Importance of social distancing
Will Cross, 14, has suffered with medical challenges since birth, and had one lung surgically removed when he was five years old. Contracting COVID-19 could put him at serious risk.
“Most of us will have mild symptoms and recover, but for some of our citizens, social distancing is a life or death reality,” said Angie Robinson Cross, Will’s mother. “If we have community spread of COVID-19, people like Will could become very sick and die.”
Will has never let his challenges get the best of him.
“He’s probably the only extroverted one in our family,” Angie said. “He loves to meet people, shake hands and give high fives to his friends.”
He’s so unbothered by his challenges that he has run for Fredericksburg Middle School’s cross-country teams, high jumps for the track team and plays basketball for the school. However, he had to stop running after one meet due to respiratory issues.
In recent weeks, due to the coronavirus disease COVID-19 pandemic, Will has had to self-isolate, which has been hard on him.
“I see my friends posting on Instagram, and they’ll text me asking to hang out, but I have to tell them no, which is hard to do,” Will said. “At first, I was mad at my parents for not letting me hang out, but I’m starting to understand it more.”
Will said that after his parents spoke to him more about the virus, he began to see the importance of social distancing.
The virus has also caused his brother, Gabe Cross, a sophomore at Fredericksburg High School, to stop hanging out with his friends.
“If I get it, I would probably be fine, but I don’t want to bring it home and get my brother sick,” Gabe said.
To prevent becoming “stir crazy,” Will said he, his brother and his dad will go out to their newly-built garage to practice woodworking and lift weights. They’ll also visit creeks in more isolated areas and fish.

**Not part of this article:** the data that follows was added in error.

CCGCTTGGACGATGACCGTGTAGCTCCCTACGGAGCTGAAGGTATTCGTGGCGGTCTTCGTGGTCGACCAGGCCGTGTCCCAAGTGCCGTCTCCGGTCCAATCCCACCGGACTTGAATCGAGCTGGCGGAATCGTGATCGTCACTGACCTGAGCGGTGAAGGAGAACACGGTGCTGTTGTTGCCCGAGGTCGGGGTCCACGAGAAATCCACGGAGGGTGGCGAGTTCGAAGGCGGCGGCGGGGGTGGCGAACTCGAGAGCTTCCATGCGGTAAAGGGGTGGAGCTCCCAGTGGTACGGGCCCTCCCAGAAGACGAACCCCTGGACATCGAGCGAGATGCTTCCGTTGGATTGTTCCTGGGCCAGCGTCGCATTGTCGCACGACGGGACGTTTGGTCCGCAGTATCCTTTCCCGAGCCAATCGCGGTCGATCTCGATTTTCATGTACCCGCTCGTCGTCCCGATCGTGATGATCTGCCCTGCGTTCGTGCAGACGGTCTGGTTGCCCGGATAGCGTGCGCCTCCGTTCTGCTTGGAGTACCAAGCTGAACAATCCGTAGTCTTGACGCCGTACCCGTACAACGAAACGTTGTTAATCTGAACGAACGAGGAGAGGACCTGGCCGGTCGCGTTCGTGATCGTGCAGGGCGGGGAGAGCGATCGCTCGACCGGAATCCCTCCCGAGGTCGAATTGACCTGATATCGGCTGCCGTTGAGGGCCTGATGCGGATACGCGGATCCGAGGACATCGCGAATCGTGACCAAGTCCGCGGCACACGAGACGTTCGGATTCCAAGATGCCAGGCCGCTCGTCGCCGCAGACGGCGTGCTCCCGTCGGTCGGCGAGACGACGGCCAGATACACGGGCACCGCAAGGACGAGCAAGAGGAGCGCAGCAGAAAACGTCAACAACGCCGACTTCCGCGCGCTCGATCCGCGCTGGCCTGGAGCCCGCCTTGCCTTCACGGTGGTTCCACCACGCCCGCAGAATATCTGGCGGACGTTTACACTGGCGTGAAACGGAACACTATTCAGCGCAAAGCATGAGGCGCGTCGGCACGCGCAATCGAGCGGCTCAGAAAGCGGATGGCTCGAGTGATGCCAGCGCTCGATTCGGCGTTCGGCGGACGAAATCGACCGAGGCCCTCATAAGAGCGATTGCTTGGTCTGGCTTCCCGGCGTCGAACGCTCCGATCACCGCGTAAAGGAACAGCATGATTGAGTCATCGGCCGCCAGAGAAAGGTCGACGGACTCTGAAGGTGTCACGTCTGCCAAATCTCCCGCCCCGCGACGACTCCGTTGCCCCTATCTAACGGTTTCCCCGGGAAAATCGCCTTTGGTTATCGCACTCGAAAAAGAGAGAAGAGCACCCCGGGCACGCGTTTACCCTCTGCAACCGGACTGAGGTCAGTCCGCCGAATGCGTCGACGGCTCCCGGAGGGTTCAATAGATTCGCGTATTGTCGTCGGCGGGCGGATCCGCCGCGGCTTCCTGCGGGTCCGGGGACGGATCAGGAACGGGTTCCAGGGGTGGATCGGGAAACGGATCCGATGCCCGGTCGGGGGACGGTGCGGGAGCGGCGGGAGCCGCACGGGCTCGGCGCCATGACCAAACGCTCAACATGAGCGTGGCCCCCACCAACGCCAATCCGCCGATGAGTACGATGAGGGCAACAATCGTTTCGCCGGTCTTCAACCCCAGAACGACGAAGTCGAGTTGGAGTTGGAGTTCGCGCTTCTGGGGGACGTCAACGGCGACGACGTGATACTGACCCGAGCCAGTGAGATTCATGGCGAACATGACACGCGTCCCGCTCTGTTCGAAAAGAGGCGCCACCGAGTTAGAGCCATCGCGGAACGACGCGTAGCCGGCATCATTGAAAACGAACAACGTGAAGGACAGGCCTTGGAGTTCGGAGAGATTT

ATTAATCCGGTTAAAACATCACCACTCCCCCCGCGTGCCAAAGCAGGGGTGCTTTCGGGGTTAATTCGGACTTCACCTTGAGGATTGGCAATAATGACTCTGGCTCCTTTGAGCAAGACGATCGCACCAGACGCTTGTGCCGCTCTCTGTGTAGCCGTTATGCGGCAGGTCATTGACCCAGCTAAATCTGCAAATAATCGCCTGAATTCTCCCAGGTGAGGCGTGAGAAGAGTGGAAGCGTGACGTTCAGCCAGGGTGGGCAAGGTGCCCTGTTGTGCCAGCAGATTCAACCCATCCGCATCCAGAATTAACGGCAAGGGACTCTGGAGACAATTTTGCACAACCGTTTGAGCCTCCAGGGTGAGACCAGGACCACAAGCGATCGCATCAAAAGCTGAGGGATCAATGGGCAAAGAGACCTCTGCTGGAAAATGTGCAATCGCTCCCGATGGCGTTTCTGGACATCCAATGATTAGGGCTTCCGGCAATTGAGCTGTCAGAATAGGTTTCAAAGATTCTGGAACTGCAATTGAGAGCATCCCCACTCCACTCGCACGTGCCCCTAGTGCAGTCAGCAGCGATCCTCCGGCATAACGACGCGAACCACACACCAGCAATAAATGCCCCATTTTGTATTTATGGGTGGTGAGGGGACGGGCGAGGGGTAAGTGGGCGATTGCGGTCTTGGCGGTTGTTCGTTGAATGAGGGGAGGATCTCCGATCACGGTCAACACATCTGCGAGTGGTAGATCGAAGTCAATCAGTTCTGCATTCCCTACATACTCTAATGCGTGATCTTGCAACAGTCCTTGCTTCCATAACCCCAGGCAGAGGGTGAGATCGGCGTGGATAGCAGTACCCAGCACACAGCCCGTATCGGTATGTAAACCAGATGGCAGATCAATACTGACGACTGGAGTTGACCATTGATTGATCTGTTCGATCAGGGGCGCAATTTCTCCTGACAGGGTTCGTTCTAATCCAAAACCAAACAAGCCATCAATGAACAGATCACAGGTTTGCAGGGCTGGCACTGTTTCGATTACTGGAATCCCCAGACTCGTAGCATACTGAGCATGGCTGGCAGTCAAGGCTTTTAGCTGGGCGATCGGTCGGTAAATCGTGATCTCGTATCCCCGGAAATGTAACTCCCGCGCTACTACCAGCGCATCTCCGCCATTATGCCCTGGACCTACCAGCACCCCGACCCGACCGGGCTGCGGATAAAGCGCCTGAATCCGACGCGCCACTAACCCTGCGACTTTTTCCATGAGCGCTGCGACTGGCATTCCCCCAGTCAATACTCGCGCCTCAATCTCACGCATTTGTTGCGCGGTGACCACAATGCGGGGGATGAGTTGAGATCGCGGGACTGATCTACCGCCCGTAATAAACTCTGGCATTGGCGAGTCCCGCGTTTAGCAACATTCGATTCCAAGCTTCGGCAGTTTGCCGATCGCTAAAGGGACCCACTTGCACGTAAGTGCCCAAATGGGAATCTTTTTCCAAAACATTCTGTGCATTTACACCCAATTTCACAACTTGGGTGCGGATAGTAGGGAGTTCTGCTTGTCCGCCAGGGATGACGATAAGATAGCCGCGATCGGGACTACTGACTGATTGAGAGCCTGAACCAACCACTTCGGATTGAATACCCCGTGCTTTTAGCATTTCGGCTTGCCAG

Angie is especially cognizant of this virus, as he’s been easily infected with other illnesses in the past.
“During the H1N1 flu epidemic, Will contracted it and got very sick,” Angie said. “He’s also gotten whooping cough several years ago, which is unusual for most people.”
Angie and her husband, Joe Cross, have taken several precautions to ensure that if Will does contract COVID-19 and can’t be hospitalized if local facilities were to hit maximum capacity, he could be taken care of at home.
“We’ve bought oxygen tanks, we’ve made sure the medical supplies we’ve had since he was little still work and we’ve stocked up on his medication,” Angie said. “The only things we can’t find are gloves and masks, since they’re sold out at stores.”
Another precaution the family is taking includes having meetings every morning about the virus.
“We don’t want to scare our kids, but we do want to make sure they’re getting the correct information,” Angie said. “It’s important for parents to talk to their kids about it because, with everything on social media, you never know where they could be getting their information.”
Will, Angie and Gabe wanted to stress the importance of social distancing to the community.
“COVID-19 is an opportunity for us to love our neighbors through social distancing,” Angie said. “Many of us consider social distancing an inconvenience and unnecessary because we are not concerned about getting COVID-19.”
Angie posted on Facebook at 9:50 a.m. Tuesday, March 17, about her son’s needs as a way to communicate the importance of this disease to his friends’ parents. By 1:37 p.m. Wednesday, the post had 225 reactions, 144 comments and 59 shares.
Angie didn’t know it would bring so much attention, but she’s glad it did.
“This disease spreads so easily because you can be spreading it for days without even knowing you are sick,” Angie said. “That’s why social distancing is so critical.”